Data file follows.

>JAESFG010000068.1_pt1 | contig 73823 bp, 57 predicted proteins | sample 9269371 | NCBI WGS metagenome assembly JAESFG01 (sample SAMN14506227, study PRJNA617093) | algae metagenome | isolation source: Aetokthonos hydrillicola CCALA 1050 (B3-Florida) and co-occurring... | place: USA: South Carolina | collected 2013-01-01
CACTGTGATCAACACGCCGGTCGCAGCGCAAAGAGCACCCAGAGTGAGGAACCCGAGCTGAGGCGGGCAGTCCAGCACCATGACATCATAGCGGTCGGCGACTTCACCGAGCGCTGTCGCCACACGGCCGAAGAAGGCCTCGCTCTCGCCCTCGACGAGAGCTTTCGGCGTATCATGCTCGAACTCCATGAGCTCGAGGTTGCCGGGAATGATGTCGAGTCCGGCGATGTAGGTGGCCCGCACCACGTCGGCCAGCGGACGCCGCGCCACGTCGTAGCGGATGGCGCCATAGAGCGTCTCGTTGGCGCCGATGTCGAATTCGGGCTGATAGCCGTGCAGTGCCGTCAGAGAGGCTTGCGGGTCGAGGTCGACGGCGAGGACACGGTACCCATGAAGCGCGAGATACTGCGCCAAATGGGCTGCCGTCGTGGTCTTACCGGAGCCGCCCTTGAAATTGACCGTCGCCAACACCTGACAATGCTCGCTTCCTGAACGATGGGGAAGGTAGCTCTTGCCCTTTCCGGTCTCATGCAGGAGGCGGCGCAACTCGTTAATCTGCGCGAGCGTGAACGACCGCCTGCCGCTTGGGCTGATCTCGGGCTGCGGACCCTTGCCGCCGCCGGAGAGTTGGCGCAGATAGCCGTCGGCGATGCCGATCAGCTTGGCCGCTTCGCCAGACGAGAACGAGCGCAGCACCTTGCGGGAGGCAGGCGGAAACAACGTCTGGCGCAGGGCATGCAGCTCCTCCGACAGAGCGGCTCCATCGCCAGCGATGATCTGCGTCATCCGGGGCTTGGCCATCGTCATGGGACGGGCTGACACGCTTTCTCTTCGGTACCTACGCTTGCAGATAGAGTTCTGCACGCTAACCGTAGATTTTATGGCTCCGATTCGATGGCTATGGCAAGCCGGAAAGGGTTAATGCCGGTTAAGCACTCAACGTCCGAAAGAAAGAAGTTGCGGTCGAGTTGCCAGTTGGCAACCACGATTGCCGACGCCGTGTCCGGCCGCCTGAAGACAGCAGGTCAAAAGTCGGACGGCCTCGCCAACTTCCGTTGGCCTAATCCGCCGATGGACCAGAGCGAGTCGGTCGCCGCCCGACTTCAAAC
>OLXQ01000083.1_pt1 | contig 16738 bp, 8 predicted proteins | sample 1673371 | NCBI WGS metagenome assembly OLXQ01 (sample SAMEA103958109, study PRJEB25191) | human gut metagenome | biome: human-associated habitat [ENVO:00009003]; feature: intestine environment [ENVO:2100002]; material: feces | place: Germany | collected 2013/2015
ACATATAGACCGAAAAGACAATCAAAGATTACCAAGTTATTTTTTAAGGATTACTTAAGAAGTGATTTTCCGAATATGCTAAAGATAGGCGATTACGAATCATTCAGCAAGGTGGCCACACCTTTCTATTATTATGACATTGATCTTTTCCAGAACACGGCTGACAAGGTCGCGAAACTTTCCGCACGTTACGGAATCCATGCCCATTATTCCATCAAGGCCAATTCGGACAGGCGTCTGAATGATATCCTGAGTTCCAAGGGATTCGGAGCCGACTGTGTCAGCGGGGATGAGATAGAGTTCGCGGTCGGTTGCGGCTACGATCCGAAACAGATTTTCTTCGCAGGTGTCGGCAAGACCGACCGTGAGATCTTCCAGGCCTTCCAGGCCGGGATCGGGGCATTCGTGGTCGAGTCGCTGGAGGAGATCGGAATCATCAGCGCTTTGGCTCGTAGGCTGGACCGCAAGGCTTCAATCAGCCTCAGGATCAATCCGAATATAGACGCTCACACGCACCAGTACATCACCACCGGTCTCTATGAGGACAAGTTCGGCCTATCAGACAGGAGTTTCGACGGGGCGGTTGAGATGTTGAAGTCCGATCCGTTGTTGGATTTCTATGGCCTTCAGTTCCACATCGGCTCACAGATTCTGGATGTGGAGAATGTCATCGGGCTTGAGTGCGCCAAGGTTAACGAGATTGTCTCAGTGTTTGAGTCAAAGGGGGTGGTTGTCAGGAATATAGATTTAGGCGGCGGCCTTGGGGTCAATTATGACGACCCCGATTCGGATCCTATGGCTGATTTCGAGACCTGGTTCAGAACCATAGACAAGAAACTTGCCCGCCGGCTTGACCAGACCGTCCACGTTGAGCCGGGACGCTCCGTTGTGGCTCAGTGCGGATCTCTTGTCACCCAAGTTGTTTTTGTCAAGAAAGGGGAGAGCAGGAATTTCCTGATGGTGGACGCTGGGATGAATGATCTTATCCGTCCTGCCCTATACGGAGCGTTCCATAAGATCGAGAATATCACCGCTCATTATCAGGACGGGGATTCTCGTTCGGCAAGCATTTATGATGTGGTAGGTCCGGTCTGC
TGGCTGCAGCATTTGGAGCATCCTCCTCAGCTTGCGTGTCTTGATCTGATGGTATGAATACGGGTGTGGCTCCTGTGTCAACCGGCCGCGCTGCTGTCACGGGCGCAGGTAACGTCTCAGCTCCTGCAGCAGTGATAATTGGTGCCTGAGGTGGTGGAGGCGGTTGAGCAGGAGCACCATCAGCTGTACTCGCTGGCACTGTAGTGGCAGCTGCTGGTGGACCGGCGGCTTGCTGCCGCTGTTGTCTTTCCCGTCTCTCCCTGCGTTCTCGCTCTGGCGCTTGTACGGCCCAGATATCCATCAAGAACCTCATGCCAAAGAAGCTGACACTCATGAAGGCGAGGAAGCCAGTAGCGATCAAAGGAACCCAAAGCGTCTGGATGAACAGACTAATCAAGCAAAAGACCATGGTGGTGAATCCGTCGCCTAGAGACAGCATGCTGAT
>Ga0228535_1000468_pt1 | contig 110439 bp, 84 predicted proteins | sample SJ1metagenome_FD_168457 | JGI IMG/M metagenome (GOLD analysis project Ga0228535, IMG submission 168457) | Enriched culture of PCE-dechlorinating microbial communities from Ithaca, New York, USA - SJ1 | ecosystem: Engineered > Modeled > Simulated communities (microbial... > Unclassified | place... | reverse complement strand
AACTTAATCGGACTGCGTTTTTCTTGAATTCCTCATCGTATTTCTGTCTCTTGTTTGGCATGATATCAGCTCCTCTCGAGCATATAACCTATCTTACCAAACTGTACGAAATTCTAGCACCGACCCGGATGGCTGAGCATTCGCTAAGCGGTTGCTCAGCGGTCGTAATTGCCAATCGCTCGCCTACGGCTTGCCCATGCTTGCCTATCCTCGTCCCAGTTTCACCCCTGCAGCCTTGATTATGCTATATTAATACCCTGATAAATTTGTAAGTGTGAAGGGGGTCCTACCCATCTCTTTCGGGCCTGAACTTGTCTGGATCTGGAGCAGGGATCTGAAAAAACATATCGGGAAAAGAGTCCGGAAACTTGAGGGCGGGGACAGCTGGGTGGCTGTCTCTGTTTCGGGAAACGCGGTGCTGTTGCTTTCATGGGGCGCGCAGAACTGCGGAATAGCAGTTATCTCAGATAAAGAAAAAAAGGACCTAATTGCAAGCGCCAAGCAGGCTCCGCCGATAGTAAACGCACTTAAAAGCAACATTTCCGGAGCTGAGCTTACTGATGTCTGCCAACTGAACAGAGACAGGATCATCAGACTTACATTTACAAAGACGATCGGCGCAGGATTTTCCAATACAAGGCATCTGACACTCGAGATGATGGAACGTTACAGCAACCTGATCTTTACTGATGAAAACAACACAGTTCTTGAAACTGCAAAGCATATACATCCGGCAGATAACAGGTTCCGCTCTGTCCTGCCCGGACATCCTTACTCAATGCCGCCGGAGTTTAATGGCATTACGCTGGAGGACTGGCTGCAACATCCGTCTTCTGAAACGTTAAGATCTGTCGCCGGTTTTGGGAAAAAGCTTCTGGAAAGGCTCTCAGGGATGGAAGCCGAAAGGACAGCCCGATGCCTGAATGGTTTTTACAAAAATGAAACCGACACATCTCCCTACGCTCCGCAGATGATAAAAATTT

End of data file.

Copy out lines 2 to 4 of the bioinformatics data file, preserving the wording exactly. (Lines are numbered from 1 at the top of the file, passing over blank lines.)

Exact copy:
CACTGTGATCAACACGCCGGTCGCAGCGCAAAGAGCACCCAGAGTGAGGAACCCGAGCTGAGGCGGGCAGTCCAGCACCATGACATCATAGCGGTCGGCGACTTCACCGAGCGCTGTCGCCACACGGCCGAAGAAGGCCTCGCTCTCGCCCTCGACGAGAGCTTTCGGCGTATCATGCTCGAACTCCATGAGCTCGAGGTTGCCGGGAATGATGTCGAGTCCGGCGATGTAGGTGGCCCGCACCACGTCGGCCAGCGGACGCCGCGCCACGTCGTAGCGGATGGCGCCATAGAGCGTCTCGTTGGCGCCGATGTCGAATTCGGGCTGATAGCCGTGCAGTGCCGTCAGAGAGGCTTGCGGGTCGAGGTCGACGGCGAGGACACGGTACCCATGAAGCGCGAGATACTGCGCCAAATGGGCTGCCGTCGTGGTCTTACCGGAGCCGCCCTTGAAATTGACCGTCGCCAACACCTGACAATGCTCGCTTCCTGAACGATGGGGAAGGTAGCTCTTGCCCTTTCCGGTCTCATGCAGGAGGCGGCGCAACTCGTTAATCTGCGCGAGCGTGAACGACCGCCTGCCGCTTGGGCTGATCTCGGGCTGCGGACCCTTGCCGCCGCCGGAGAGTTGGCGCAGATAGCCGTCGGCGATGCCGATCAGCTTGGCCGCTTCGCCAGACGAGAACGAGCGCAGCACCTTGCGGGAGGCAGGCGGAAACAACGTCTGGCGCAGGGCATGCAGCTCCTCCGACAGAGCGGCTCCATCGCCAGCGATGATCTGCGTCATCCGGGGCTTGGCCATCGTCATGGGACGGGCTGACACGCTTTCTCTTCGGTACCTACGCTTGCAGATAGAGTTCTGCACGCTAACCGTAGATTTTATGGCTCCGATTCGATGGCTATGGCAAGCCGGAAAGGGTTAATGCCGGTTAAGCACTCAACGTCCGAAAGAAAGAAGTTGCGGTCGAGTTGCCAGTTGGCAACCACGATTGCCGACGCCGTGTCCGGCCGCCTGAAGACAGCAGGTCAAAAGTCGGACGGCCTCGCCAACTTCCGTTGGCCTAATCCGCCGATGGACCAGAGCGAGTCGGTCGCCGCCCGACTTCAAAC
>OLXQ01000083.1_pt1 | contig 16738 bp, 8 predicted proteins | sample 1673371 | NCBI WGS metagenome assembly OLXQ01 (sample SAMEA103958109, study PRJEB25191) | human gut metagenome | biome: human-associated habitat [ENVO:00009003]; feature: intestine environment [ENVO:2100002]; material: feces | place: Germany | collected 2013/2015
ACATATAGACCGAAAAGACAATCAAAGATTACCAAGTTATTTTTTAAGGATTACTTAAGAAGTGATTTTCCGAATATGCTAAAGATAGGCGATTACGAATCATTCAGCAAGGTGGCCACACCTTTCTATTATTATGACATTGATCTTTTCCAGAACACGGCTGACAAGGTCGCGAAACTTTCCGCACGTTACGGAATCCATGCCCATTATTCCATCAAGGCCAATTCGGACAGGCGTCTGAATGATATCCTGAGTTCCAAGGGATTCGGAGCCGACTGTGTCAGCGGGGATGAGATAGAGTTCGCGGTCGGTTGCGGCTACGATCCGAAACAGATTTTCTTCGCAGGTGTCGGCAAGACCGACCGTGAGATCTTCCAGGCCTTCCAGGCCGGGATCGGGGCATTCGTGGTCGAGTCGCTGGAGGAGATCGGAATCATCAGCGCTTTGGCTCGTAGGCTGGACCGCAAGGCTTCAATCAGCCTCAGGATCAATCCGAATATAGACGCTCACACGCACCAGTACATCACCACCGGTCTCTATGAGGACAAGTTCGGCCTATCAGACAGGAGTTTCGACGGGGCGGTTGAGATGTTGAAGTCCGATCCGTTGTTGGATTTCTATGGCCTTCAGTTCCACATCGGCTCACAGATTCTGGATGTGGAGAATGTCATCGGGCTTGAGTGCGCCAAGGTTAACGAGATTGTCTCAGTGTTTGAGTCAAAGGGGGTGGTTGTCAGGAATATAGATTTAGGCGGCGGCCTTGGGGTCAATTATGACGACCCCGATTCGGATCCTATGGCTGATTTCGAGACCTGGTTCAGAACCATAGACAAGAAACTTGCCCGCCGGCTTGACCAGACCGTCCACGTTGAGCCGGGACGCTCCGTTGTGGCTCAGTGCGGATCTCTTGTCACCCAAGTTGTTTTTGTCAAGAAAGGGGAGAGCAGGAATTTCCTGATGGTGGACGCTGGGATGAATGATCTTATCCGTCCTGCCCTATACGGAGCGTTCCATAAGATCGAGAATATCACCGCTCATTATCAGGACGGGGATTCTCGTTCGGCAAGCATTTATGATGTGGTAGGTCCGGTCTGC